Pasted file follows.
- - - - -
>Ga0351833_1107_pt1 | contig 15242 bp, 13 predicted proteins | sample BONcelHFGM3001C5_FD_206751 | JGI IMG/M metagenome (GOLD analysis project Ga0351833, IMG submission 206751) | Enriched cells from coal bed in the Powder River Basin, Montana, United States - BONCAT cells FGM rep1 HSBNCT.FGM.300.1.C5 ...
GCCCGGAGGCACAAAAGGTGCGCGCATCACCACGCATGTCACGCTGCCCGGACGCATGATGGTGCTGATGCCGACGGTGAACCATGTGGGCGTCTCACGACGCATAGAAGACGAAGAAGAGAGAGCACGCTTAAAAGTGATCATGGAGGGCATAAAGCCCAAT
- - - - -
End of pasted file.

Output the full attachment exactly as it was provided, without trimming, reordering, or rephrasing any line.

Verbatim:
>Ga0351833_1107_pt1 | contig 15242 bp, 13 predicted proteins | sample BONcelHFGM3001C5_FD_206751 | JGI IMG/M metagenome (GOLD analysis project Ga0351833, IMG submission 206751) | Enriched cells from coal bed in the Powder River Basin, Montana, United States - BONCAT cells FGM rep1 HSBNCT.FGM.300.1.C5 ...
GCCCGGAGGCACAAAAGGTGCGCGCATCACCACGCATGTCACGCTGCCCGGACGCATGATGGTGCTGATGCCGACGGTGAACCATGTGGGCGTCTCACGACGCATAGAAGACGAAGAAGAGAGAGCACGCTTAAAAGTGATCATGGAGGGCATAAAGCCCAAT